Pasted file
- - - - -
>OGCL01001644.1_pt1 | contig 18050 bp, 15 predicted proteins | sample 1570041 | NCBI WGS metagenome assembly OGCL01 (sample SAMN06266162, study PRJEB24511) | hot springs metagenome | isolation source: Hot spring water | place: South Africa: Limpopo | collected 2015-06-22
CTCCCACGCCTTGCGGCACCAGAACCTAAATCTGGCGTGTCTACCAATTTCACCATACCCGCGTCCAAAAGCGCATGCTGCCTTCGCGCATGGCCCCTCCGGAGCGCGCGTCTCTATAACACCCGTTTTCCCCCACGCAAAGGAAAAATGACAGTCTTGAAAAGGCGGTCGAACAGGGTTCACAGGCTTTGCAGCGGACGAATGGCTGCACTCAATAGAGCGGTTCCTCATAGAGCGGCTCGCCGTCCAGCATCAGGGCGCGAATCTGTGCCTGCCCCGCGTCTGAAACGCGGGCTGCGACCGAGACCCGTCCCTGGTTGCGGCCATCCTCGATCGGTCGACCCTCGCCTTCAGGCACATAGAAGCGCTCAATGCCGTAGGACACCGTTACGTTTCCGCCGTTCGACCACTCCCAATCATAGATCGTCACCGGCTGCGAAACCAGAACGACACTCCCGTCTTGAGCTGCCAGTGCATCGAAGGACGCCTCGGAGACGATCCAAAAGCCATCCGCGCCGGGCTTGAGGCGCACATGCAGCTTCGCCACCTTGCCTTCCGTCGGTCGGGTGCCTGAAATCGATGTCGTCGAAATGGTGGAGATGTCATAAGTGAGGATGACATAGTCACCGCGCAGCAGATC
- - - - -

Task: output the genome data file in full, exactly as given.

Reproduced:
>OGCL01001644.1_pt1 | contig 18050 bp, 15 predicted proteins | sample 1570041 | NCBI WGS metagenome assembly OGCL01 (sample SAMN06266162, study PRJEB24511) | hot springs metagenome | isolation source: Hot spring water | place: South Africa: Limpopo | collected 2015-06-22
CTCCCACGCCTTGCGGCACCAGAACCTAAATCTGGCGTGTCTACCAATTTCACCATACCCGCGTCCAAAAGCGCATGCTGCCTTCGCGCATGGCCCCTCCGGAGCGCGCGTCTCTATAACACCCGTTTTCCCCCACGCAAAGGAAAAATGACAGTCTTGAAAAGGCGGTCGAACAGGGTTCACAGGCTTTGCAGCGGACGAATGGCTGCACTCAATAGAGCGGTTCCTCATAGAGCGGCTCGCCGTCCAGCATCAGGGCGCGAATCTGTGCCTGCCCCGCGTCTGAAACGCGGGCTGCGACCGAGACCCGTCCCTGGTTGCGGCCATCCTCGATCGGTCGACCCTCGCCTTCAGGCACATAGAAGCGCTCAATGCCGTAGGACACCGTTACGTTTCCGCCGTTCGACCACTCCCAATCATAGATCGTCACCGGCTGCGAAACCAGAACGACACTCCCGTCTTGAGCTGCCAGTGCATCGAAGGACGCCTCGGAGACGATCCAAAAGCCATCCGCGCCGGGCTTGAGGCGCACATGCAGCTTCGCCACCTTGCCTTCCGTCGGTCGGGTGCCTGAAATCGATGTCGTCGAAATGGTGGAGATGTCATAAGTGAGGATGACATAGTCACCGCGCAGCAGATC